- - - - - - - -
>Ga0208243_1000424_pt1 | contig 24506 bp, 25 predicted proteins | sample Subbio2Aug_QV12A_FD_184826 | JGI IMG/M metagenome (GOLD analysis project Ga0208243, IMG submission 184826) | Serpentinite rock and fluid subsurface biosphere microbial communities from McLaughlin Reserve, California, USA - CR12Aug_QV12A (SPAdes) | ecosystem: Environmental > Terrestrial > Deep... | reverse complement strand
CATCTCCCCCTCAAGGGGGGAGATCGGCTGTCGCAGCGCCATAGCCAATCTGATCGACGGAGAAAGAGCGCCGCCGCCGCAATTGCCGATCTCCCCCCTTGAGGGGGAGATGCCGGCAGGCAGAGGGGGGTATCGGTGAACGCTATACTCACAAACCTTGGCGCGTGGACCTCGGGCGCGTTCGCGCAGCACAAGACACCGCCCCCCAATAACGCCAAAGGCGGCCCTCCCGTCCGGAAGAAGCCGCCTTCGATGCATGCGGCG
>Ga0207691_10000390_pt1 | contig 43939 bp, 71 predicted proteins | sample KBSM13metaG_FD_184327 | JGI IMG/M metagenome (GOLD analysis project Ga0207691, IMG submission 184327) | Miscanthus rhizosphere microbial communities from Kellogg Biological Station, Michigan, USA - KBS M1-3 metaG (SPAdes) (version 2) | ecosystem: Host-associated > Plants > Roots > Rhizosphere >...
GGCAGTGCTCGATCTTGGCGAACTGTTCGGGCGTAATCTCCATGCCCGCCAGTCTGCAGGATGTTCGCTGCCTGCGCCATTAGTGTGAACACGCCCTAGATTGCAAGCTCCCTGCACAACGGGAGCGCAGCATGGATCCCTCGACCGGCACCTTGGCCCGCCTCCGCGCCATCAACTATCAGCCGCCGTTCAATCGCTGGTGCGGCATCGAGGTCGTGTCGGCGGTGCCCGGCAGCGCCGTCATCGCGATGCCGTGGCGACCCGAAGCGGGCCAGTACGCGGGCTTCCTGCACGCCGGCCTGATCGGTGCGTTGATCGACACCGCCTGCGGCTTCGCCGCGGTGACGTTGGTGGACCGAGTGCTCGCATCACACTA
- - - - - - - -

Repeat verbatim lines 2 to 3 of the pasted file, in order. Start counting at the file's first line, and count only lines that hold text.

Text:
CATCTCCCCCTCAAGGGGGGAGATCGGCTGTCGCAGCGCCATAGCCAATCTGATCGACGGAGAAAGAGCGCCGCCGCCGCAATTGCCGATCTCCCCCCTTGAGGGGGAGATGCCGGCAGGCAGAGGGGGGTATCGGTGAACGCTATACTCACAAACCTTGGCGCGTGGACCTCGGGCGCGTTCGCGCAGCACAAGACACCGCCCCCCAATAACGCCAAAGGCGGCCCTCCCGTCCGGAAGAAGCCGCCTTCGATGCATGCGGCG
>Ga0207691_10000390_pt1 | contig 43939 bp, 71 predicted proteins | sample KBSM13metaG_FD_184327 | JGI IMG/M metagenome (GOLD analysis project Ga0207691, IMG submission 184327) | Miscanthus rhizosphere microbial communities from Kellogg Biological Station, Michigan, USA - KBS M1-3 metaG (SPAdes) (version 2) | ecosystem: Host-associated > Plants > Roots > Rhizosphere >...